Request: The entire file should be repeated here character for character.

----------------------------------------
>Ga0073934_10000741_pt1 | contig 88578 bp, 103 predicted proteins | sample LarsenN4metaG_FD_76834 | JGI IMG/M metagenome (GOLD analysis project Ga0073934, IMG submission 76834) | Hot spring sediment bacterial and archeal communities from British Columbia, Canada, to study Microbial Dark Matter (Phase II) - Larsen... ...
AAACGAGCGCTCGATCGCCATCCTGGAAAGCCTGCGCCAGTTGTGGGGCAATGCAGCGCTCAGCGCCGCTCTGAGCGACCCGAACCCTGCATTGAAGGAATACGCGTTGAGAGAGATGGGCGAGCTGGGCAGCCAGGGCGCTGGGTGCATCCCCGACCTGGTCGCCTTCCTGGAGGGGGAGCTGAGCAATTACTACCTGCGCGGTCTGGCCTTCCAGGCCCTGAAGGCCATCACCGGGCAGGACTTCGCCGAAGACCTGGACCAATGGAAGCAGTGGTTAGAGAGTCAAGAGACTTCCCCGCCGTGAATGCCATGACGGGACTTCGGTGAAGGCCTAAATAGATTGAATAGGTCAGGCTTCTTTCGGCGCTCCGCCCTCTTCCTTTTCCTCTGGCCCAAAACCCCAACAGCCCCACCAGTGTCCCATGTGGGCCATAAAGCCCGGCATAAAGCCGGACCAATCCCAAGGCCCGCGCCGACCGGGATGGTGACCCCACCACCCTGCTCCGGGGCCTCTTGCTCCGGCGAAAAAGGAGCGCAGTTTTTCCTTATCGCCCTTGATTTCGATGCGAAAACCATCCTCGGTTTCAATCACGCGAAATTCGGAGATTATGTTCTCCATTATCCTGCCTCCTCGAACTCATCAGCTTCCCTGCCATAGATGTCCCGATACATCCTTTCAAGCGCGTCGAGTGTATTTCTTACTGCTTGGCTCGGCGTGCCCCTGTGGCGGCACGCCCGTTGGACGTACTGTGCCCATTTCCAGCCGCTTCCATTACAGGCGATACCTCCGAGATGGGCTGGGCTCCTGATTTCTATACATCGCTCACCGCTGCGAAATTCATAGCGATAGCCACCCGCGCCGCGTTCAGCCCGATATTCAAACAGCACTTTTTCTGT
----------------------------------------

>Ga0073934_10000741_pt1 | contig 88578 bp, 103 predicted proteins | sample LarsenN4metaG_FD_76834 | JGI IMG/M metagenome (GOLD analysis project Ga0073934, IMG submission 76834) | Hot spring sediment bacterial and archeal communities from British Columbia, Canada, to study Microbial Dark Matter (Phase II) - Larsen... ...
AAACGAGCGCTCGATCGCCATCCTGGAAAGCCTGCGCCAGTTGTGGGGCAATGCAGCGCTCAGCGCCGCTCTGAGCGACCCGAACCCTGCATTGAAGGAATACGCGTTGAGAGAGATGGGCGAGCTGGGCAGCCAGGGCGCTGGGTGCATCCCCGACCTGGTCGCCTTCCTGGAGGGGGAGCTGAGCAATTACTACCTGCGCGGTCTGGCCTTCCAGGCCCTGAAGGCCATCACCGGGCAGGACTTCGCCGAAGACCTGGACCAATGGAAGCAGTGGTTAGAGAGTCAAGAGACTTCCCCGCCGTGAATGCCATGACGGGACTTCGGTGAAGGCCTAAATAGATTGAATAGGTCAGGCTTCTTTCGGCGCTCCGCCCTCTTCCTTTTCCTCTGGCCCAAAACCCCAACAGCCCCACCAGTGTCCCATGTGGGCCATAAAGCCCGGCATAAAGCCGGACCAATCCCAAGGCCCGCGCCGACCGGGATGGTGACCCCACCACCCTGCTCCGGGGCCTCTTGCTCCGGCGAAAAAGGAGCGCAGTTTTTCCTTATCGCCCTTGATTTCGATGCGAAAACCATCCTCGGTTTCAATCACGCGAAATTCGGAGATTATGTTCTCCATTATCCTGCCTCCTCGAACTCATCAGCTTCCCTGCCATAGATGTCCCGATACATCCTTTCAAGCGCGTCGAGTGTATTTCTTACTGCTTGGCTCGGCGTGCCCCTGTGGCGGCACGCCCGTTGGACGTACTGTGCCCATTTCCAGCCGCTTCCATTACAGGCGATACCTCCGAGATGGGCTGGGCTCCTGATTTCTATACATCGCTCACCGCTGCGAAATTCATAGCGATAGCCACCCGCGCCGCGTTCAGCCCGATATTCAAACAGCACTTTTTCTGT